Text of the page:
On the Isle of Skye, I was delighted to sample a dark ale from a local brewery, Black Cuillin, named after the highest mountain peaks on the Isle.  The black ale was rich and creamy with a touch of heather honey and smoked oats. It looked like a stout, brewed with roasted barley and roasted oatmeal, but was not as heavy or smoky.  A real treat after so many disappointing pints in England.

Black Cuillin

In Thurso, our hotel pub served a dark ale, Dark Island, brewed on the Orkney in the tiny town of Quiyloo, a mile from Skara Brae, a 5,000 year old Neolithic village, which we toured the next day.

Dark Island was dark, chocolatey, with a smooth, fine finish.  In cask, it won two CAMRA Best of Scottish Ale awards.

Dark Island

Imagine, on two remote Scottish islands, finding dark, distinctive ales with rich tastes.  Labels were attractive, drawing on the local Scottish heritage.

Scottish Bagpipes and Dancing Lassies

After haddock dinner at our hotel, I was checking the internet in a lobby off the pub when a troop of young men and women came in dressed in tartan kilts and woolen stockings, and carrying bagpipes and drums.  They were at the hotel pub to entertain a visiting Dutch tour group who had hosted them in the Netherlands the previous year.  The pub turned out to be too small for the bagpipes and dancing lassies to perform, so the celebration went outside.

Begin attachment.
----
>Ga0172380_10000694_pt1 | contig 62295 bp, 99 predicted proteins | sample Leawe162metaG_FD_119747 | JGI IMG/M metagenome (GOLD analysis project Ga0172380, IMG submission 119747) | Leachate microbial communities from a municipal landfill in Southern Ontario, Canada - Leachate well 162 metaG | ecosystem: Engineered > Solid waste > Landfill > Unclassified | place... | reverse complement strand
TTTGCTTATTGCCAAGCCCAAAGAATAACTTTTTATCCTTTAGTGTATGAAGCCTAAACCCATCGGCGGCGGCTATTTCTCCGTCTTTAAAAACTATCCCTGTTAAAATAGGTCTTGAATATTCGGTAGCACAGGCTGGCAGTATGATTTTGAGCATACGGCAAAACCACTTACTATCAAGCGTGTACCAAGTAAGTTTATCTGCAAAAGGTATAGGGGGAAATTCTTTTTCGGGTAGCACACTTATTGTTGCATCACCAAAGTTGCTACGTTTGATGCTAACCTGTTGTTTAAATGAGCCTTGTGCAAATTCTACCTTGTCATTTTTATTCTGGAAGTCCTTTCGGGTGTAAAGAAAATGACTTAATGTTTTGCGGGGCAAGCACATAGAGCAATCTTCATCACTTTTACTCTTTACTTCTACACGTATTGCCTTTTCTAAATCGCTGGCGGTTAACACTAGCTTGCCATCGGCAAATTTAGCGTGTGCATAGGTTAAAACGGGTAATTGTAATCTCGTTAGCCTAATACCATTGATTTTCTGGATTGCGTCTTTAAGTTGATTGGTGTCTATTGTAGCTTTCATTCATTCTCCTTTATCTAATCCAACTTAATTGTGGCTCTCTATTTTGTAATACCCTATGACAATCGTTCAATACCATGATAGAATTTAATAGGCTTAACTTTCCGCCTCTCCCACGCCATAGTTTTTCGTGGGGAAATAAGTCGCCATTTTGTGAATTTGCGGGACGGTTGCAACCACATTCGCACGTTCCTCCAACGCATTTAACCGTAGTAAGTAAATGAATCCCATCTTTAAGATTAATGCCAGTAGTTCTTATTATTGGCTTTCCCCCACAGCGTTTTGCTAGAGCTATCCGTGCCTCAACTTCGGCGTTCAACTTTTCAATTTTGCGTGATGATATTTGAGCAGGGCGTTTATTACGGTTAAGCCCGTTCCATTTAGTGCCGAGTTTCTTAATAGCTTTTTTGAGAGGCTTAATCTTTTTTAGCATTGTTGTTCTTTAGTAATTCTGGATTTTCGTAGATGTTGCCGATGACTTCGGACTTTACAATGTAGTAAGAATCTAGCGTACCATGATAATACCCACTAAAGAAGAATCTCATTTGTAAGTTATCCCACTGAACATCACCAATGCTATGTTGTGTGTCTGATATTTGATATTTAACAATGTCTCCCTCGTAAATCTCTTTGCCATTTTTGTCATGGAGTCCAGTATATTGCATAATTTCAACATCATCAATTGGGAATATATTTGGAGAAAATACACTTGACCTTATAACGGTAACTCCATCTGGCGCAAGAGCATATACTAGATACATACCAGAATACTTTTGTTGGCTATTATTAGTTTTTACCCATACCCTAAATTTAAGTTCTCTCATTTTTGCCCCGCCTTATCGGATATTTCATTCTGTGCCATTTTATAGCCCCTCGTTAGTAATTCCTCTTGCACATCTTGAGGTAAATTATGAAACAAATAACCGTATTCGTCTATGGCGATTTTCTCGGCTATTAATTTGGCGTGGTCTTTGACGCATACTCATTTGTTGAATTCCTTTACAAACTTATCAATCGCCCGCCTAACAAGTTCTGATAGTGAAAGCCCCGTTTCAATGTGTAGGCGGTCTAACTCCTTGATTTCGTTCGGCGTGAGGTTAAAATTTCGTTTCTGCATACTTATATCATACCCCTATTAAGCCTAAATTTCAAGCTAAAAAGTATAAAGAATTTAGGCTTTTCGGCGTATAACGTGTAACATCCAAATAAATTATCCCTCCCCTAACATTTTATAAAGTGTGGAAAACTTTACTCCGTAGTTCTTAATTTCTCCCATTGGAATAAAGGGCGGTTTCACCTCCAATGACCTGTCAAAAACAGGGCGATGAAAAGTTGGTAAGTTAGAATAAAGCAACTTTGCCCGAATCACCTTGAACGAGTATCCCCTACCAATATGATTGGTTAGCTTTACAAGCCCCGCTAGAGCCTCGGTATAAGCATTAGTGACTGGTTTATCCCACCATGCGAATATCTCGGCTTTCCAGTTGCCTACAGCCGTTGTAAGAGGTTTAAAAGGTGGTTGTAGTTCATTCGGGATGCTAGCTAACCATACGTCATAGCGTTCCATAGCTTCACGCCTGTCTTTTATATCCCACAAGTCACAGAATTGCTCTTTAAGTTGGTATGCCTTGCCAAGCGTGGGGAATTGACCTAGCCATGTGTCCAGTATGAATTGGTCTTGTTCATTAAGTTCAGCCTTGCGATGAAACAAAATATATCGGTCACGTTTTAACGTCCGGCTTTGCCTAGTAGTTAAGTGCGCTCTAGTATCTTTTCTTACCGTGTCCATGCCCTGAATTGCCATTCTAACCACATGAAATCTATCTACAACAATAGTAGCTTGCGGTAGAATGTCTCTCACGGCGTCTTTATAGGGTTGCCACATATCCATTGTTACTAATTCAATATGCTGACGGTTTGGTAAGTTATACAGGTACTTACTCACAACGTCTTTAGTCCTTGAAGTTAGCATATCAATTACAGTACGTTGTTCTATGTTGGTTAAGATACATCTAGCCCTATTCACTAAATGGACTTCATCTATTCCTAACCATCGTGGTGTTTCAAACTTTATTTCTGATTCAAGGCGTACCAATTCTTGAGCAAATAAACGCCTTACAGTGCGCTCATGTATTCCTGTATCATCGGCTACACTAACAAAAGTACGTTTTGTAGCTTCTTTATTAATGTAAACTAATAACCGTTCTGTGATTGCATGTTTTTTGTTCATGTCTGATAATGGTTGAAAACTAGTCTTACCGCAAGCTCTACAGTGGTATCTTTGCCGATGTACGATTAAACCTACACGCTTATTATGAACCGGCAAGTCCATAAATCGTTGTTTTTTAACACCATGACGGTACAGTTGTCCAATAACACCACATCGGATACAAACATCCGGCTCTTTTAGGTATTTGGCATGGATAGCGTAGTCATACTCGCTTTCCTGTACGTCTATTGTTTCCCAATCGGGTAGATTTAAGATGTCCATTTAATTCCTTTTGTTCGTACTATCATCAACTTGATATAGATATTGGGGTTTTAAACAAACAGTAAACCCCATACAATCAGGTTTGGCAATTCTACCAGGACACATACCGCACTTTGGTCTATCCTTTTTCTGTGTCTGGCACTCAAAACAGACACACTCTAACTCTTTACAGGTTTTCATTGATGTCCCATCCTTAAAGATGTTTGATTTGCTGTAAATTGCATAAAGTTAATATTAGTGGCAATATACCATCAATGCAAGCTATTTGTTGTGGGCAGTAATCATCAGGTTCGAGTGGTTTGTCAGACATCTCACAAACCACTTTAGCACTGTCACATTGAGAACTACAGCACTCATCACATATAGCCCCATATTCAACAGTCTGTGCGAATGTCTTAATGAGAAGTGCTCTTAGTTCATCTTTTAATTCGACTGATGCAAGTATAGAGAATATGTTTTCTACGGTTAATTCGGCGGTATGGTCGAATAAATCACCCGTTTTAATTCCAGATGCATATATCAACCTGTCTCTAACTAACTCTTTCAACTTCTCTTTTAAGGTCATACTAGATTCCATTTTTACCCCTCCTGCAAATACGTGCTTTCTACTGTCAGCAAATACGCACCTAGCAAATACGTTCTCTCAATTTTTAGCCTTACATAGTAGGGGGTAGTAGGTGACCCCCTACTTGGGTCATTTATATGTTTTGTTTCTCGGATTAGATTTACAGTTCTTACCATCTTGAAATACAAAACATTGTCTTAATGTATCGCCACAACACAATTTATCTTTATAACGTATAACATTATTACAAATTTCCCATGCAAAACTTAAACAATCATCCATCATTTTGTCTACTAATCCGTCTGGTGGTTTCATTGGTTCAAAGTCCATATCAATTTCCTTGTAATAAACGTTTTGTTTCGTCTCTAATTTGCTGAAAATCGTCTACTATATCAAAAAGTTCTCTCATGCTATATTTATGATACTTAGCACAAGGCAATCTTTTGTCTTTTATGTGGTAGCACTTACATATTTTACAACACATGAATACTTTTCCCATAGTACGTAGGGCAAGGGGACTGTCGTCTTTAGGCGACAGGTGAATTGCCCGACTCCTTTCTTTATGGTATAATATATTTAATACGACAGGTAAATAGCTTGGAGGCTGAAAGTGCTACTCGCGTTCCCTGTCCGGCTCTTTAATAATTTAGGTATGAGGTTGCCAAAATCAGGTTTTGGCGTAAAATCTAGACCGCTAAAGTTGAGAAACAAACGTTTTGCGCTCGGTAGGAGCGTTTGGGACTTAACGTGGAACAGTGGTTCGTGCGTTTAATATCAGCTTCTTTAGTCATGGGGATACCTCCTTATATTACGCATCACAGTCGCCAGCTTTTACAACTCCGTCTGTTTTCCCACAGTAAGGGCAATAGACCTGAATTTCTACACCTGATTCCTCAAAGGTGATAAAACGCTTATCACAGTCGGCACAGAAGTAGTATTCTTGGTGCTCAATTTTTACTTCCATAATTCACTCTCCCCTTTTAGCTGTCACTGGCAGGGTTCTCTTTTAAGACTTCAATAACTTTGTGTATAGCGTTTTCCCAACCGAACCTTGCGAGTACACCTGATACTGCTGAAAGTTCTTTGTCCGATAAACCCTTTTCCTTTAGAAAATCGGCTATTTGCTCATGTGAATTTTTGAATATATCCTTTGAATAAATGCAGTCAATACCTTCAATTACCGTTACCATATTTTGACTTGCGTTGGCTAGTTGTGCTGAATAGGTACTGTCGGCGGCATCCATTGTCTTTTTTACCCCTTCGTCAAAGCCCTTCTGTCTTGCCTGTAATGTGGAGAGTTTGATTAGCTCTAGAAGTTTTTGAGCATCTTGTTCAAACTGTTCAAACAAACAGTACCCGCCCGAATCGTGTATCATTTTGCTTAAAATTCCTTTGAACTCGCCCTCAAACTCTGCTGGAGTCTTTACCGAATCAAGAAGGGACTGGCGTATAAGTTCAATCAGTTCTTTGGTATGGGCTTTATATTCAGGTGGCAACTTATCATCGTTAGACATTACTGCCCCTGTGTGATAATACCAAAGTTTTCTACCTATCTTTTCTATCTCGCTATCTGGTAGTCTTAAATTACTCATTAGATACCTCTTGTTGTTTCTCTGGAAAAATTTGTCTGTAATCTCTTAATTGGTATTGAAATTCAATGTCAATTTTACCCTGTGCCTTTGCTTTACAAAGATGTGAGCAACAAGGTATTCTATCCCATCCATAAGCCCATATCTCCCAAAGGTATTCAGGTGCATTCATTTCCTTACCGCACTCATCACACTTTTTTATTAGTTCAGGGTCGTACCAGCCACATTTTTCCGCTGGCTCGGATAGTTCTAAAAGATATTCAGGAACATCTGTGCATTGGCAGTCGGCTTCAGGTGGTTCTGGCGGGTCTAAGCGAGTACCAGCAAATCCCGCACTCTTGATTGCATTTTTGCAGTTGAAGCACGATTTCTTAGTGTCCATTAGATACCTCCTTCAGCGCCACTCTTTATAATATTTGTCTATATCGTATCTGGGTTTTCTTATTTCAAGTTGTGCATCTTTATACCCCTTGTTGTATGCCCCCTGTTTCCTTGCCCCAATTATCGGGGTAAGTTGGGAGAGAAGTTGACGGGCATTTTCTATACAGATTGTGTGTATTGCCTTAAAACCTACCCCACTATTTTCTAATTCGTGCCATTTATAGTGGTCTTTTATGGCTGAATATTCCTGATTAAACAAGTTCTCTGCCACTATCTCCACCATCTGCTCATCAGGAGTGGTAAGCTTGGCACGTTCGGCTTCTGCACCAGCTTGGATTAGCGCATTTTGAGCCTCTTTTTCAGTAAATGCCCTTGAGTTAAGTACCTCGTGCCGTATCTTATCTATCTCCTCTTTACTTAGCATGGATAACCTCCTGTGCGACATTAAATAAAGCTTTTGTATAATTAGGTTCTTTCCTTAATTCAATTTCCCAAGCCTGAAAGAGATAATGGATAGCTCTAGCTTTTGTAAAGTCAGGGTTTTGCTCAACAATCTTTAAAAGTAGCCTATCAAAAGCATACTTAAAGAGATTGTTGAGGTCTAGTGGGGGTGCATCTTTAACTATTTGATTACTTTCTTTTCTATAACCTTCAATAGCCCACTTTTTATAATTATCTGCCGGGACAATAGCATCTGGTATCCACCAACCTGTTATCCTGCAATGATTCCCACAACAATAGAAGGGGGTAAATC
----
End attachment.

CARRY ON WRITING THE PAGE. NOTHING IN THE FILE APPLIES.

As the group assembled on the vacant street outside our hotel, I chatted up the lads and lassies and videoed them as they rehearsed.  When the pipes were pitched, the drums thundered, and the lassies were warmed up, they marched and danced in a celebration of their Scottish heritage.

It was another delightful, serendipitous experience that day; a touch of the real Scotland, with a lively, attractive group of young Scots.

*  *  *  *  *

Next destination: Orkney Islands

In addition to writing this travel blog, I write fiction — thrillers, mysteries, and suspense novels. I’m currently writing a thriller series based in Milan featuring the anti-terrorism police, DIGOS, as they track down domestic and international terrorists.

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One response to “Dingwall, British Ales and Scottish Bagpipes

  1. A nice video..I liked hearing about everything…loved listening to the drummers and reading about your new friends. Looking forward to your next destination. Emalou

    Like